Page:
LAS VEGAS – Smartphone, smart watch and tablet suppliers will tote new products to International CES to leverage market growth and target market-expanding niches.
Cellular signal-booster companies will also go to CES to launch the first consumer cellular-signal boosters certified to meet the Federal Communications Commission’s new performance specifications, which go into effect on March 1 to prevent cellular-network disruptions.
The booster companies forecast growing signal-booster sales given the rise of households that rely on cellphones as their primary homes phone.
In the smartphone segment, companies will focus on product differentiation, higher performance and large screens of 5 inches and larger to gain share in a maturing U.S. market that will continue to grow in 2014 but at a slower pace.
Some smartphone suppliers will focus on market-expanding niches, such as kids’ smartphones as well as high-performance but low-priced smartphones targeted to price-conscious consumers who subscribe to prepaid services that don’t subsidize handset costs. These include smartphones lacking 4G LTE but incorporating HSPA+21 data. Some of the smartphones on display will include the first model with octa-core CPU and at least one new model with dual-window multitasking. The industry’s first curvedscreen phones from LG and Samsung are also expected to go on display for the first time in the U.S.
In the smart watch segment, more companies will enter the fledgling market. Big names such as Samsung, Sony and Qualcomm have already entered the market, as has start-up Martian Watches, which is also exhibiting. These names will be joined by at least four more new smart watch vendors, including tablet maker E-Fun, which markets Nextbook- brand tablets and is bringing the smart watch to market under the E-Fun name. At least one more company will expand its smart watch selection. Qualcomm’s model will also be on display at a CES for the first time after having become available in December. It will be in the WristRevolution pavilion in the show’s Tech Zone.
In the tablet market, the show will play host to multiple launches by small companies, which are collectively gaining market share as they satisfy demand for lowprice models and fill in fledgling niches such as the children’s market. Many of these companies will flex their muscles at International CES, with at least seven lesser-known brands launching new Android products.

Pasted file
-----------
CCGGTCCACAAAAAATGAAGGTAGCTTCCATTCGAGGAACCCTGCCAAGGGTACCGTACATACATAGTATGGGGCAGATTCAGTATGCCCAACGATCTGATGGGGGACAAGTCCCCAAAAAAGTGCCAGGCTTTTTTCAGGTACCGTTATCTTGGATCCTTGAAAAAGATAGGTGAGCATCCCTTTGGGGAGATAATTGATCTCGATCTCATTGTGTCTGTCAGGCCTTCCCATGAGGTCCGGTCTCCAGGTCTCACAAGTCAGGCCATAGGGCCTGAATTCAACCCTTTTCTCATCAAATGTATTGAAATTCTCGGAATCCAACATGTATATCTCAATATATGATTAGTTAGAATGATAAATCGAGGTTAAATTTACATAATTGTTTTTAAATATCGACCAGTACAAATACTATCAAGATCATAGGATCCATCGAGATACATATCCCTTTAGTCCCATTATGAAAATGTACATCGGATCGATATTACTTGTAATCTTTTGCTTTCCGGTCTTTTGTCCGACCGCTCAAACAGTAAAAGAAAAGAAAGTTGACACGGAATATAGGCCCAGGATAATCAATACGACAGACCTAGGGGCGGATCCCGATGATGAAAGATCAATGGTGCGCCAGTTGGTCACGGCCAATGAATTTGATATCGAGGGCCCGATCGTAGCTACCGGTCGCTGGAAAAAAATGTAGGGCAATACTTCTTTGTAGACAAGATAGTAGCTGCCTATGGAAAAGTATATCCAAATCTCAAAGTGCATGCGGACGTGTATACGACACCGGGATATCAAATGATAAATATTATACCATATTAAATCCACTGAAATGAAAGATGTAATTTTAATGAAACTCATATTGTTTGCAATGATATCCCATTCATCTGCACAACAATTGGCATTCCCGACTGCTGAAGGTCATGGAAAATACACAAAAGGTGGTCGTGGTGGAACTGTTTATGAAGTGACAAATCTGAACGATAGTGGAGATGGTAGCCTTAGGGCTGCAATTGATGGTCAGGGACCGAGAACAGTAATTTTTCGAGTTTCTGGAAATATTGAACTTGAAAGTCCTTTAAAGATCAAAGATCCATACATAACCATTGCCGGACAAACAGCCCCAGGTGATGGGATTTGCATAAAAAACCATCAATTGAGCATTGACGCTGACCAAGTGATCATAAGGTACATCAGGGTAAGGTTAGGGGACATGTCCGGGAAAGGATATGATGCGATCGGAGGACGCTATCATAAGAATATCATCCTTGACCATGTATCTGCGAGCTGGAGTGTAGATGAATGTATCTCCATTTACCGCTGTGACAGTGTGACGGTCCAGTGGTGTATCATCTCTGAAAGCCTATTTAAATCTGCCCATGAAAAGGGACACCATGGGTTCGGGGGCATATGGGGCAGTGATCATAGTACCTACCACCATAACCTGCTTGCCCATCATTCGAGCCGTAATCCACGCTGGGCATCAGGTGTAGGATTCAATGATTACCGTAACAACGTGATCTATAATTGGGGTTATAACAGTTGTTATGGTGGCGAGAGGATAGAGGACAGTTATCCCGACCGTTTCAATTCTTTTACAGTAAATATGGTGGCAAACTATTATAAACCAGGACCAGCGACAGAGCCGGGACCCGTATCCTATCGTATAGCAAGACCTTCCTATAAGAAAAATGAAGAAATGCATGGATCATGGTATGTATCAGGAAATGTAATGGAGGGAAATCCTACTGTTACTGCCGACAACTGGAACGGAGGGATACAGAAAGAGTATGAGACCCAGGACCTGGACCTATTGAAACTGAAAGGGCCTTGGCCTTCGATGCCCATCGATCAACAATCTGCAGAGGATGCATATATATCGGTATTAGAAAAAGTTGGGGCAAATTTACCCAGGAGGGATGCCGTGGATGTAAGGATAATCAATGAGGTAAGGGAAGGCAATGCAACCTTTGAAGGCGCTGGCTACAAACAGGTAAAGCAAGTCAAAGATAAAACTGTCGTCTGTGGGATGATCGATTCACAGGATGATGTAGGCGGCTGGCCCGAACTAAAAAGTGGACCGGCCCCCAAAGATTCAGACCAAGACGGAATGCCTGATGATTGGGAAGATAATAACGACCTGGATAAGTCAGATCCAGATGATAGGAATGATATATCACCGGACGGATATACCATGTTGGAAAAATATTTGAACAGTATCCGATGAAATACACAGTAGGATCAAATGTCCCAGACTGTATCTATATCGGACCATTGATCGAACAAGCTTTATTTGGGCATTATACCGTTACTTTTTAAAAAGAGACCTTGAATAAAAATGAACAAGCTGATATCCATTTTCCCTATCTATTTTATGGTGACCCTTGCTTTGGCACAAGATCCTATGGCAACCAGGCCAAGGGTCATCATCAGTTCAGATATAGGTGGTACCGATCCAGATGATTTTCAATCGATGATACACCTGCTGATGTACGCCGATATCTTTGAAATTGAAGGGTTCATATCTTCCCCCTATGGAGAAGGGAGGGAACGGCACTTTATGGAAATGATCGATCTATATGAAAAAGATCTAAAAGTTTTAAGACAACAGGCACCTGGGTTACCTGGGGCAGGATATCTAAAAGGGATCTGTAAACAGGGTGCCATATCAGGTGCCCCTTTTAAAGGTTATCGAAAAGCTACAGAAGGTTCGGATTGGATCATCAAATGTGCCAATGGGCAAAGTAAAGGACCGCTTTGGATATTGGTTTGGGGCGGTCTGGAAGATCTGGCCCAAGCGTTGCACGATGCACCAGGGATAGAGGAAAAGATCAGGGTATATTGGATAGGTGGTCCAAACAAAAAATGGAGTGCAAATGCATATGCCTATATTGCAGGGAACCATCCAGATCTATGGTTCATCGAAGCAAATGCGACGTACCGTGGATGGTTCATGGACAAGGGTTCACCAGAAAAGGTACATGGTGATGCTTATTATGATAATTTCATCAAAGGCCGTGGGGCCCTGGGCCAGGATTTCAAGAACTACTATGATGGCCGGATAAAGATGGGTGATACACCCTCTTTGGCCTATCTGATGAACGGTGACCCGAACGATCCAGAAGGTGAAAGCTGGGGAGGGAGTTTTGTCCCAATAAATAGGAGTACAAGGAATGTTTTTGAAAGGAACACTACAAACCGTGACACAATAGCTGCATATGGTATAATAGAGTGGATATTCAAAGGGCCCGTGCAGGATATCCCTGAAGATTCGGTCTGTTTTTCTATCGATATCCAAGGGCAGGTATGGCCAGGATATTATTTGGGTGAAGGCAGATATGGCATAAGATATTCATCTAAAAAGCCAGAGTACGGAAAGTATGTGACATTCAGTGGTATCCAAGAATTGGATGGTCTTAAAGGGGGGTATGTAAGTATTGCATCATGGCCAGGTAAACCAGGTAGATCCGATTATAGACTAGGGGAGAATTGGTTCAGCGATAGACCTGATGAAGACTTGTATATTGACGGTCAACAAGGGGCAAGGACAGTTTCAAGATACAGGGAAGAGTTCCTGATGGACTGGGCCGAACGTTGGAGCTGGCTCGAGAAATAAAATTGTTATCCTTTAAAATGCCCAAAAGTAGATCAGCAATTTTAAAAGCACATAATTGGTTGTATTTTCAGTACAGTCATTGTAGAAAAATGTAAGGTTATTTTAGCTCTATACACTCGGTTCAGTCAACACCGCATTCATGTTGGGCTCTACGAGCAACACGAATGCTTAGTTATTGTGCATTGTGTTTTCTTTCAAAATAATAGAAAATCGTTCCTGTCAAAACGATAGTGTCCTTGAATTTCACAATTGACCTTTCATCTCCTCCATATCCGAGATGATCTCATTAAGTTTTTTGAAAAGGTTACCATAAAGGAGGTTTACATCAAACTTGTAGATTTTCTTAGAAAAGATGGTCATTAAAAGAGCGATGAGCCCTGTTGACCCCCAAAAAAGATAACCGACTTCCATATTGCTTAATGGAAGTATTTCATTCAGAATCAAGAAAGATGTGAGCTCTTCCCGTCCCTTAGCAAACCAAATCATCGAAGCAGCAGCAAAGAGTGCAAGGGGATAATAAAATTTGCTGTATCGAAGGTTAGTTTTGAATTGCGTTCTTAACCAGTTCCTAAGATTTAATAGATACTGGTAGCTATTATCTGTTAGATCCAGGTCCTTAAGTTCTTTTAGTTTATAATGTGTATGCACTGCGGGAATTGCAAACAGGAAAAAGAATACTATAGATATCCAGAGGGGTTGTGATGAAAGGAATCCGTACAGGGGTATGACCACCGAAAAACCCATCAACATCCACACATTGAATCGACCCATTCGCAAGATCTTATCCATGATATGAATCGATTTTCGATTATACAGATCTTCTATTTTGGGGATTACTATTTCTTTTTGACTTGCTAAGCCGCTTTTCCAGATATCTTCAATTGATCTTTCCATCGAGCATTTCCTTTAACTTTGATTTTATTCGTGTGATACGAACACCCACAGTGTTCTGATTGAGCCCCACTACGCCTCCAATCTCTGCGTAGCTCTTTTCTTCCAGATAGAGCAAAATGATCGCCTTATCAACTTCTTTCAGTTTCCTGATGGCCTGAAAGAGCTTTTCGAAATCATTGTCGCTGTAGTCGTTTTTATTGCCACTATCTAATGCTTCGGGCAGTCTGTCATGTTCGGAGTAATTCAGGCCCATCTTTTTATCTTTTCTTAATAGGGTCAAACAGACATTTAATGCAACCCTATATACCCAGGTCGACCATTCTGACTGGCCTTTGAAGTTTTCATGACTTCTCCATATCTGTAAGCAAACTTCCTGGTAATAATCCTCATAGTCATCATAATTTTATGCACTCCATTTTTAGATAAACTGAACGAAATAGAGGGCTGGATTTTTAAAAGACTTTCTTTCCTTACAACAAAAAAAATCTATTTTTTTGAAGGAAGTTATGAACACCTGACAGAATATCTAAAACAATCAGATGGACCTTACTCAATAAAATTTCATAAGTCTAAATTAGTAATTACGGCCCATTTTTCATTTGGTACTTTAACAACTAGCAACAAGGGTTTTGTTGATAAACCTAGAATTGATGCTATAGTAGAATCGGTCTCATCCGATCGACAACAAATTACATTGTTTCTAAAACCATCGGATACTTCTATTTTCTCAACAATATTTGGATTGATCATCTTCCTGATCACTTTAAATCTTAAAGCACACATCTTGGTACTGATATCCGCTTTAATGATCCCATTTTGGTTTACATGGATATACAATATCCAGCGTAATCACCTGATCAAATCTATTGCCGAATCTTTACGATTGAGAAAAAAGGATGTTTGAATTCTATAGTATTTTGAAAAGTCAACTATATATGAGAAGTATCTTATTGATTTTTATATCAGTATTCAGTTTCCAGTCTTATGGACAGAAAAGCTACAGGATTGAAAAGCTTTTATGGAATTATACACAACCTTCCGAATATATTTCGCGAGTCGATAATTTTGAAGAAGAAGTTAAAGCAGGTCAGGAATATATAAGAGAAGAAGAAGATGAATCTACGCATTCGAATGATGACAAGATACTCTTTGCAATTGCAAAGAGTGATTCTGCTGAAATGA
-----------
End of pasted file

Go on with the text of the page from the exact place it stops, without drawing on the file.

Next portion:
Other small tablet players that recently entered the market include Monster and E&S International Enterprises, which licensed Pioneer name for a $99 7-inch tablet launched on Walmart.com in late 2013.
Canalys sees such small companies gaining share in the Android tablet market. “The rise of small- to micro-brand vendors has proved that there is a demand in for entry-level Android tablets in every country and in every region,” said Canalys analyst James Wang. “With the cost and time-tomarket advantages afforded by their Chinese supply chain, these small- to micro-brand vendors are eating up tablet market share. Vendors such as Nextbook in the United States and Onda and Teclast in the People’s Republic of China ship more units than some of the major international top-tier vendors in their home countries.”
In the smartphone market, though the market is maturing, there’s still a potential for “plenty of growth,” consulting company Chetan Sharma said. Almost 90 percent of handsets sold in the U.S. in the third quarter were smartphones, helping boost smartphone penetration of the cellular subscriber base to 64 percent. But there’s still plenty of growth potential because the 64 percent of phone users who use smartphones is concentrated in only 40 percent of households, the company said.
In a maturing market, said Juniper Research, “differentiation becomes vital to continued success.”
IDC forecasts that North American smartphone shipments will grow between 2013 and 2017 at a compound annual growth rate of 7.8 percent, with average selling prices rising 2.1 percent to $567 from 2013’s $531.
The smart watch market is far from mature, but it has its own challenges, namely turning products from a niceto- have device into a must-have device, analysts said. That means better design, more apps, and a lower price, analysts said.
“For wearables to be successful, they need to add to the user experience by complementing and enhancing what other devices already offer,” said Gartner research VP Carolina Milanesi. “They also have be stylish yet practical and most of all hit the right price point.”
In the short term, she said, “we expect consumers to look at wearables as nice to have rather than a must-have, leaving smartphones to play the role of our faithful companion throughout the day.”
Smart watches are not only in their infancy in sales but also in capabilities, adds Chetan Sharma Consulting. Most wearable smart devices “are where smartphones were in the late nineties — basic, functional and full of possibilities,” the company said. The evolution of wearables, however, “will be much quicker,” the company added.
For her part, principal Gartner analyst Annette Zimmermann cited “several significant barriers to mainstream adoption, including low interest and awareness among consumers, poor design and price.” Although leaving a larger-screen phone or tablet in a handbag or pocket “is something that users can relate to and probably recognize its value,” Zimmermann explained, “users expect more than just more convenience from a new product category that claims to be innovative and priced at $200 to $300. That amount of money pays for a basic tablet with a good feature set, she noted.